Having a glowing endorsement written by someone with authority, knowledge, and a high public profile provides instant credibility for your work. Most commercial publishers send out a “galley,”  the copyedited, typeset manuscript bound into what looks like a paperback. It’s not the final hardcover, but it’s the advance version of the book, a teaser sent out for reviews and testimonial quotes. This galley can also autographed and distributed at BookExpo America, where all the upcoming books are exhibited.

That's me in the sport jacket in the middle of Book Expo America, signing books.

In the middle of Book Expo America, signing books.


My puppy Lucy resting on my arm as I sign books

My puppy Lucy resting on my arm as I sign books


My book galleys all lined up at Book Expo America

My book galleys all lined up at Book Expo America

How do you get these testimonial quotes? In my case, having worked as a  journalist for more than three decades, I’ve built up a rolodex of contacts. And I’m sure you have a professional network as well. Before the publication of my memoir about my dog, I made a list of every celebrity dog lover I could think of, including Betty White, Judge Judy, Calvin Klein, Mary Tyler Moore, Joan Rivers, Mariah Carey, and Mary Tyler Moore,  all of whom I’d interviewed for magazines.


calvinplayboytext JJtrumplayboytextFriends1

I was  touched by  what some of them wrote, comments seen scrolling in the right column of this page. Also, as my book has a light-hearted component to it, to make my overture an appealing one, I proceeded to send out 18 festive gift bags, into which were put edible dark chocolate dog bones, First Aid Kit for dogs, hand-painted Christmas ornaments in the shape of dog bones, cuddly stuffed cocker spaniel toys, treats for dogs from Pedigree, plus a hand-written note from me.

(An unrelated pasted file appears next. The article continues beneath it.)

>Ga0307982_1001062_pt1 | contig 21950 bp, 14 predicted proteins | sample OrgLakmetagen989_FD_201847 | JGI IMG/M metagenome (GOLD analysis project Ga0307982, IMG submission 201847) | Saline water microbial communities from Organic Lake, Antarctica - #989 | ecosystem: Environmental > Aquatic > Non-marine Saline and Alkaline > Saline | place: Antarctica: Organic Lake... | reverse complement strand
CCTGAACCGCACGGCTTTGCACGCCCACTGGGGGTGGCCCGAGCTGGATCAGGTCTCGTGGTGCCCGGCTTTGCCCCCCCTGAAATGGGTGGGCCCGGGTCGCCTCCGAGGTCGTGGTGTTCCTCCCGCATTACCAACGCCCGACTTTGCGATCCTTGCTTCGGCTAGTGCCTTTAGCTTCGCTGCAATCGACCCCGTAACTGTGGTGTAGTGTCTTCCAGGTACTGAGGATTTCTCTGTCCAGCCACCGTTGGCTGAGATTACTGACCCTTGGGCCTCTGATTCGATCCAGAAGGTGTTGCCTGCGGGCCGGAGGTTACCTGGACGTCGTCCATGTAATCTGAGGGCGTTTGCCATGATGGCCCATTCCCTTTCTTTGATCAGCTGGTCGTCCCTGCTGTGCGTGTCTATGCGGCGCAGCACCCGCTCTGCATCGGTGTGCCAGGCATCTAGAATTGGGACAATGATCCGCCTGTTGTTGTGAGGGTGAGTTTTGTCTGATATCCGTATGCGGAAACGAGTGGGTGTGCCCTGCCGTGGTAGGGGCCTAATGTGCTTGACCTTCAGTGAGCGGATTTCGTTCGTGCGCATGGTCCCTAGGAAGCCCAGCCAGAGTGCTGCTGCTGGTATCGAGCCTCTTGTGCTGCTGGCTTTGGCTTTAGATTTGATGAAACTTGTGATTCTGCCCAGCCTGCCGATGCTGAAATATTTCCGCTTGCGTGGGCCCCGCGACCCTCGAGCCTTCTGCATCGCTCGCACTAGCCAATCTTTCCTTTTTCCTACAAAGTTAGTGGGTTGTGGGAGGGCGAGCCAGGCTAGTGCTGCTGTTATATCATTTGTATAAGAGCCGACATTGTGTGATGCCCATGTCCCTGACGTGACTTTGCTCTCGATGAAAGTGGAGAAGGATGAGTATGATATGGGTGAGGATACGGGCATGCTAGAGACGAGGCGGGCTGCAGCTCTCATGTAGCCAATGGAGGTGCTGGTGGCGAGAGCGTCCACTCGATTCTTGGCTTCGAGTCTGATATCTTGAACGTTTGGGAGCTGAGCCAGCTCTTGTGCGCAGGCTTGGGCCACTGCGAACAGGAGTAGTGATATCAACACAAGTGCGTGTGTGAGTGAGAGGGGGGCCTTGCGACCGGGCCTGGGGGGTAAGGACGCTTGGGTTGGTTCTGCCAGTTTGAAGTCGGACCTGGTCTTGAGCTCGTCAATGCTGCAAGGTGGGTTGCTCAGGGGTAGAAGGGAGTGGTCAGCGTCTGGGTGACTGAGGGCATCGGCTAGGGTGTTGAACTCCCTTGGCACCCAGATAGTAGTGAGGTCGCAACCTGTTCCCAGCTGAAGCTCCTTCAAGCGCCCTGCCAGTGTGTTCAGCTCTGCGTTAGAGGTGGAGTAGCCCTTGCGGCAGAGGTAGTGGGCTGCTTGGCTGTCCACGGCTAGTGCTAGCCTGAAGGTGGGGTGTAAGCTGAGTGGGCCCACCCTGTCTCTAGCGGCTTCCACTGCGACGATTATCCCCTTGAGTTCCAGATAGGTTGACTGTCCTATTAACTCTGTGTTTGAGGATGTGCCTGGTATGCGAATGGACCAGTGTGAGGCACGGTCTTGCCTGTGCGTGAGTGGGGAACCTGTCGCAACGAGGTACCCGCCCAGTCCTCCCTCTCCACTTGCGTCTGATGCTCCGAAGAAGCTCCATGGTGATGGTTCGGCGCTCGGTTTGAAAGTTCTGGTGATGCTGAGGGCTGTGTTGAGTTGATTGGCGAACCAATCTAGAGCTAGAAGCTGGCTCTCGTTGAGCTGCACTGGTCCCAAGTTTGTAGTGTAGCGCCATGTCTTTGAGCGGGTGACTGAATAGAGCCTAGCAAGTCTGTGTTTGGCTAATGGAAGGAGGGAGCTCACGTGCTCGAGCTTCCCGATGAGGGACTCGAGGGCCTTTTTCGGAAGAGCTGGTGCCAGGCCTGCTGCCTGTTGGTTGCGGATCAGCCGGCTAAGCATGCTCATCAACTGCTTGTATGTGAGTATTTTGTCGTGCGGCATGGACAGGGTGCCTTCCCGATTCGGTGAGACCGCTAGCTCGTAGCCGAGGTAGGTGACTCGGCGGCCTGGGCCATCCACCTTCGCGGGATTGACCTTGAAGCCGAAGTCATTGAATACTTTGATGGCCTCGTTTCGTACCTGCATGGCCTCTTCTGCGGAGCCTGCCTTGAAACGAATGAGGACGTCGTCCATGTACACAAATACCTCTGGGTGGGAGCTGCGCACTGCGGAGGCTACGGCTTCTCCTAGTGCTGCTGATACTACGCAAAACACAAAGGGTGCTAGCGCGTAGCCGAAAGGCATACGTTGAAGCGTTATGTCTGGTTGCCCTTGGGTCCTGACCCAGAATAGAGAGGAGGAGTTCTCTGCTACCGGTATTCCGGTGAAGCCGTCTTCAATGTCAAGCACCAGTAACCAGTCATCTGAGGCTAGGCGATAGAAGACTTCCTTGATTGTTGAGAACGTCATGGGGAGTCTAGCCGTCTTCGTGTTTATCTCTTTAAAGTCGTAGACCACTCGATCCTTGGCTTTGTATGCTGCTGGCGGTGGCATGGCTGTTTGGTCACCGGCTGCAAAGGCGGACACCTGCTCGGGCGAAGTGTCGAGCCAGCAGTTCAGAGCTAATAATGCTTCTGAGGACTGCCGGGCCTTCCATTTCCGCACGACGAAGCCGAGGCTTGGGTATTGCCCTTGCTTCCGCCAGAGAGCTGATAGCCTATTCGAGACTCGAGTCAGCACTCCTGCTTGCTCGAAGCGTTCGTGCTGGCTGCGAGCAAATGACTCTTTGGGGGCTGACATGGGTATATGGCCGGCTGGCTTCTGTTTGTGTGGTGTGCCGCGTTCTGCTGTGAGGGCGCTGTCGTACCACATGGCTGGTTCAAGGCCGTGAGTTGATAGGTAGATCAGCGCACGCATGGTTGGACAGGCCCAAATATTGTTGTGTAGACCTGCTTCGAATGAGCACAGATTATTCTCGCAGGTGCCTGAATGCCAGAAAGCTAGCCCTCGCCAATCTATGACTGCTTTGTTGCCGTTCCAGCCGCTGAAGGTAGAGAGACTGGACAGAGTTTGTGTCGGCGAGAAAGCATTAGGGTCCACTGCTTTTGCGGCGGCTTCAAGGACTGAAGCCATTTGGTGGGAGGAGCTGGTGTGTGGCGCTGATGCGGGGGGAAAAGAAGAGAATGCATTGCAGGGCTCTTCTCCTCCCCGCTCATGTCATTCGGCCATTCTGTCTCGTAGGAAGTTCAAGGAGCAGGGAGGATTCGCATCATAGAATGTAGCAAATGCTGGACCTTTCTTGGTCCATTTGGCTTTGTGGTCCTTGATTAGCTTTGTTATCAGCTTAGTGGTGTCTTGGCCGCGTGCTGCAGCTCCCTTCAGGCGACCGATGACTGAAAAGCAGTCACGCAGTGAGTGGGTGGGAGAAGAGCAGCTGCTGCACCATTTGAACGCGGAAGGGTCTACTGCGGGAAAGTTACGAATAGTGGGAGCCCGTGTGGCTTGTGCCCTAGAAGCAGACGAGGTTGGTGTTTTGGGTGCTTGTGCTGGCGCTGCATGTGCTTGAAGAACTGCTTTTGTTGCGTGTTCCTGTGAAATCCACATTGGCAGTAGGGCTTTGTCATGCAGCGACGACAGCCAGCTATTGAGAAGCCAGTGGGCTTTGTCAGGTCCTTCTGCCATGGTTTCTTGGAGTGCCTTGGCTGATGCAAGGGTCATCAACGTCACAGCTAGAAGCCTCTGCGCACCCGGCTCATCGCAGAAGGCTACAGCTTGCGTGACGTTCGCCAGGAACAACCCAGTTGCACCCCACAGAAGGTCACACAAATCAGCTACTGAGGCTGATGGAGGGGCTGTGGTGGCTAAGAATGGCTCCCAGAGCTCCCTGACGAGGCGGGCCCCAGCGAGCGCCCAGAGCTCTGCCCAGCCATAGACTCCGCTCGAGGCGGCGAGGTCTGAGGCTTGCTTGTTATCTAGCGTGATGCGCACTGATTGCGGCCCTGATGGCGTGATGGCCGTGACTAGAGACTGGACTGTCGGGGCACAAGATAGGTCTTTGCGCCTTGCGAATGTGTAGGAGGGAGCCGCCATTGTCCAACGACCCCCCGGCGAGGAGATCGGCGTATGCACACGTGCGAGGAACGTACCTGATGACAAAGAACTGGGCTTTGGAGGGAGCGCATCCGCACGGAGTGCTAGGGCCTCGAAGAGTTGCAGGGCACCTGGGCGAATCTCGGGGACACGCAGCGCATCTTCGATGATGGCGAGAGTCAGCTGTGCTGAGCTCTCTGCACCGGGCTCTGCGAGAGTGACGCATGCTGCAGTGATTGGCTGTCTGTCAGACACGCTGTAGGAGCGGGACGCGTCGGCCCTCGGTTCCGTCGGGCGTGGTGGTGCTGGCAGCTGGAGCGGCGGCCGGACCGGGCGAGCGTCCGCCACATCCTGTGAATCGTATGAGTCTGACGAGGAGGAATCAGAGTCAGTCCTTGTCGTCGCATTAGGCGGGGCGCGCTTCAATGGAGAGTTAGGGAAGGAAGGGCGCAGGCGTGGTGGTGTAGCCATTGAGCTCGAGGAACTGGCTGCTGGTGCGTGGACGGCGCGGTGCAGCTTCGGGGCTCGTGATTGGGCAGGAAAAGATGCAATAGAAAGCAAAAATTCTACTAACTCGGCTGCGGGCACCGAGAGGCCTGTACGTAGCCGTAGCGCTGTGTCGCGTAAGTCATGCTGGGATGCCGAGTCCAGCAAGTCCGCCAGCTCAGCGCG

The Katie gift bags all lined up and ready to go

The Katie gift bags all lined up and ready to go


The Christmas ornament dog bone in every bag

The Christmas ornament dog bone in every bag


NEVER SEND OUT AN E MAIL OR A TYPED LETTER. A personal note hand-written by you on good quality stationery (I had Katie cards printed) will capture the interest of the recipient far more effectively than anything else. (Do your research and customize this note, making reference to the person’s past achievements and current activities, etc.)

The note card sent out for the Katie book

The note card sent out for the Katie book

Also, I always use either FedEx or a messenger service to deliver the gift bag, as doing it this way telegraphs that this package is an important one, something appealing they want to open.

Of course, if you’ve written a book about economics or politics, a fun gift bag such as the one I used is obviously not appropriate. You have to find what’s right for your subject. In fact, a gift bag isn’t even necessary. Just the bound manuscript and personal note are often enough, though if you’ve written a cookbook, brownies go a long way!


In any case, what you’re asking for is just a few sentences of praise that capture the tone or flavor of your book. Some of those approached will simply not have the time to read your book; others may not want to provide a quote. But you’ll find that many people are receptive to your work.

So begin mapping out a list of people you can contact.


Be practical. If you don’t know celebrities, don’t worry about it. Start with people in your community—leaders in your field who can relate to your story. Ask your friends and family and colleagues whom they know. Also make a dream list of people have attained greatness in their field. (Finding out the addresses of those you want to contact isn’t very hard nowadays, and you’d be surprised how delighted some people are to receive such a request.)

The goal is about 10 quotes, if possible, but just a few good ones from the right people are worth their weight in gold. It’s a great feeling turning over your book and seeing those quotes appear.

Horowitz BackJacketKatie BackJacket

Ultimately, when a customer picks up your book, or browses online for it, they’re going to read  those testimonial quotes, which can make all the difference  between buying the book and moving on to another one.

So dig in and enjoy the process of sharing your work with those you most admire.

In closing, I can tell you that my most treasured testimonial of all time was from former First Lady Jacqueline Kennedy Onassis, an esteemed book editor at Doubleday with whom I  conferred on projects. One day I asked her if she would write a short quote for my then agent who was supporting my TV interviews. It arrived in the mail a few days later and I was incredibly touched by it.



Your hero or heroine just might be interested in your work too. Just reach out to them with confidence. You never know what can happen. That’s for sure!